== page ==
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Bedden out

Richmond School Board to meet Monday on selection process for superintendent’s replacement

4/27/2017, 8:11 p.m.
Just weeks after proclaiming that progress was on the horizon for Richmond Public Schools and that he had no intention ...
Dr. Bedden Regina H. Boone/Richmond Free Press

Holly Rodriguez

Just weeks after proclaiming that progress was on the horizon for Richmond Public Schools and that he had no intention of leaving the school system, Superintendent Dana T. Bedden is out.

The Richmond School Board announced last weekend that his contract will end June 30, a full two years before it was set to expire June 30, 2019.

“The board decided to move in another direction as we have philosophical differences,” School Board Chair Dawn Page told the Free Press on Tuesday.

“We mutually agreed to separate and terminate his contract early.”

The board has been largely a wall of silence since calling a special meeting 6 p.m. last Friday in which members wasted no time going into closed session.

Jonnell Lilly of Harrell & Chambliss law firm dials Richmond School Board member Scott Barlow, who was in Spain, so that he could participate in the board’s meeting last Friday. After the three-hour closed session, the board issued a statement the next day announcing the contract termination of Superintendent Dana T. Bedden effective, June 30.

Regina H. Boone/Richmond Free Press

Jonnell Lilly of Harrell & Chambliss law firm dials Richmond School Board member Scott Barlow, who was in Spain, so that he could participate in the board’s meeting last Friday. After the three-hour closed session, the board issued a statement the next day announcing the contract termination of Superintendent Dana T. Bedden effective, June 30.

Board member Scott Barlow, 2nd District, who was out of the country in Spain, was connected to the meeting via telephone, signaling the critical personnel issue the board was about to discuss.

After more than three hours, the School Board emerged but released little information. On Saturday, the board issued a three-paragraph statement saying that Dr. Bedden was out.

“The School Board thanks Dr. Bedden for his contributions to our school division and appreciates his service during the past three and a half years to our students, parents, staff and administration,” the statement said in part. “We wish Dr. Bedden well.”

Specifics of the agreement, including any severance Dr. Bedden may receive, are being negotiated, Ms. Page said.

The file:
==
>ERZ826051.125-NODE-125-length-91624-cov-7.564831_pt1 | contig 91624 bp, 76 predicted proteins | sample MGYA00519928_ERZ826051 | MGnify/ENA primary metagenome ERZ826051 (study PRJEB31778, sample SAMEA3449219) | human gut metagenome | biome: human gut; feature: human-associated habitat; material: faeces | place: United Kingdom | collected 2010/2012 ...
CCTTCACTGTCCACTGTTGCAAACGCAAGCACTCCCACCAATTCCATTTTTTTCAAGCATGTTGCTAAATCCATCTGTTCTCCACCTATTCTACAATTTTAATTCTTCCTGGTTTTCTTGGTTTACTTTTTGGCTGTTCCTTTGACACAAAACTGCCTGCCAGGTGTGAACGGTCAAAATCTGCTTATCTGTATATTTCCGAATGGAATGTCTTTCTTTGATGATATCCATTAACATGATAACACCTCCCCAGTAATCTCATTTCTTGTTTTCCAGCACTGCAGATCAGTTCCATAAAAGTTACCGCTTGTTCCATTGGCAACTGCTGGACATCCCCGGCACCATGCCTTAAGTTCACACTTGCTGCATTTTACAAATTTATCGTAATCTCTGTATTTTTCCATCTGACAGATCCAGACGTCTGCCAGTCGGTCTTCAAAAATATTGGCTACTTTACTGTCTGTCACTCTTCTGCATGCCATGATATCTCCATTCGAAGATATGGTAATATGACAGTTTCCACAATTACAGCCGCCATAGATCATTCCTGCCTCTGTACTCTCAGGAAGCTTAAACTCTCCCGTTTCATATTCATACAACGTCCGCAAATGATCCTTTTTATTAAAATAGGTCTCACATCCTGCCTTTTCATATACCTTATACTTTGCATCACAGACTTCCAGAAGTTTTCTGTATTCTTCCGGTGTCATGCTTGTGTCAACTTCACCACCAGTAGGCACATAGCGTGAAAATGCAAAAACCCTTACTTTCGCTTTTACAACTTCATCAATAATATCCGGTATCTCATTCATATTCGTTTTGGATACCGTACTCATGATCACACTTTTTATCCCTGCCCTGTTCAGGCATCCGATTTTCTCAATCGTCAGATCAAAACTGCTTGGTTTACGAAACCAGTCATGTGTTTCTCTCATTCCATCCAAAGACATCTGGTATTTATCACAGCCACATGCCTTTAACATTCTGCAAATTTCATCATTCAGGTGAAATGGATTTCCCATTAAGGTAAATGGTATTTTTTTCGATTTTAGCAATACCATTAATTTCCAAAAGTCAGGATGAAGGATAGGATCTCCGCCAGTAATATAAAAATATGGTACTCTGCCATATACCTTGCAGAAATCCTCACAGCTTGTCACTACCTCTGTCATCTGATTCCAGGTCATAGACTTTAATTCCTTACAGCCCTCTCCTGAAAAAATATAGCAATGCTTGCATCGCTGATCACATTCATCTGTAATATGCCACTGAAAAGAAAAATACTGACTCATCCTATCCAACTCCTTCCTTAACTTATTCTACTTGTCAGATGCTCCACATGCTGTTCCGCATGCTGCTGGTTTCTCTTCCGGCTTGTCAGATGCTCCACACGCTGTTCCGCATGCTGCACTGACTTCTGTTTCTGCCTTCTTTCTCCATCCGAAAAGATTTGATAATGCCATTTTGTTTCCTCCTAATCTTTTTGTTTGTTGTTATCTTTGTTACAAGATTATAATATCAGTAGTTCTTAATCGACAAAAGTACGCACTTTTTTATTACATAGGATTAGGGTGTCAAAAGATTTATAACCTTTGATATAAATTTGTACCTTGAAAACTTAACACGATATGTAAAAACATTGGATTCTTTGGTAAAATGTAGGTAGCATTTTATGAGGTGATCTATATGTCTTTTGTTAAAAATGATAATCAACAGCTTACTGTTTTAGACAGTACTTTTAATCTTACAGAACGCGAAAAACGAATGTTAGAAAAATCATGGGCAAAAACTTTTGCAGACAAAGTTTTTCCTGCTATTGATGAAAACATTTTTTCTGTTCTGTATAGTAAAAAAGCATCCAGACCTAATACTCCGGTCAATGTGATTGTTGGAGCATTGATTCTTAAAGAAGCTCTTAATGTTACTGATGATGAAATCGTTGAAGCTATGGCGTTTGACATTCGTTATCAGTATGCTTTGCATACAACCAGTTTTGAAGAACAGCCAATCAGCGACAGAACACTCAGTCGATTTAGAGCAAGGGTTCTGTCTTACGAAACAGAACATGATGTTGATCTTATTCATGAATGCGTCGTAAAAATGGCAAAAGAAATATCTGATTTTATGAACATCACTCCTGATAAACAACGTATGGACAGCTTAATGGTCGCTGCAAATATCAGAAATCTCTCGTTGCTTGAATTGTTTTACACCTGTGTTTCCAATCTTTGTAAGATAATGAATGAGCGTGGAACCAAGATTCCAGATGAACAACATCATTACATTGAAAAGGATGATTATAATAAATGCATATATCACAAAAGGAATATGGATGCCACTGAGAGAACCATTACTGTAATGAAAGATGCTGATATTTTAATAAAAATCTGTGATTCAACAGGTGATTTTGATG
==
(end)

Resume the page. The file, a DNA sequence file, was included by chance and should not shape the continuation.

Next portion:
She said Tuesday she is not at liberty to release any more details or to comment further. She would not say whether Dr. Bedden was fired by the School Board or whether he resigned.

Sources told the Free Press that Dr. Bedden recently applied for a position with the Washington-based American Association of Colleges for Teacher Education and for the superintendent position in Fairfax.

Ms. Page declined to comment when asked about it. Officials with the AACTE did not return phone calls on Wednesday.

Dr. Bedden has not answered repeated Free Press requests for comment.

Rumors swirling on social media about Dr. Bedden’s departure also gave rise to speculation that Dallas Dance, a 36-year-old Armstrong High School graduate, may be in the running to replace Dr. Bedden.

Dr. Dance was superintendent of Baltimore County Schools in Maryland, but resigned from his post just two days before the Richmond School Board’s closed session.

Ms. Page told the Free Press no candidates have been pre-selected.

The School Board is slated to meet Monday, May 1, when it will receive for action a resolution regarding the superintendent’s employment agreement, according to the meeting notice.

Ms. Page said the board will discuss the process for selecting an interim superintendent as well as the national search for Dr. Bedden’s replacement.

On Wednesday, the School Board moved to quell disquiet among teachers and staff by issuing a statement saying it is “not unusual for new school boards and superintendents to have philosophical differences about the direction of the school district.”

“We understand the sense of uncertainty any transition invokes,” the statement continued. “However it is our goal to make this transition as smooth and seamless as possible with no disruptions to class instruction.”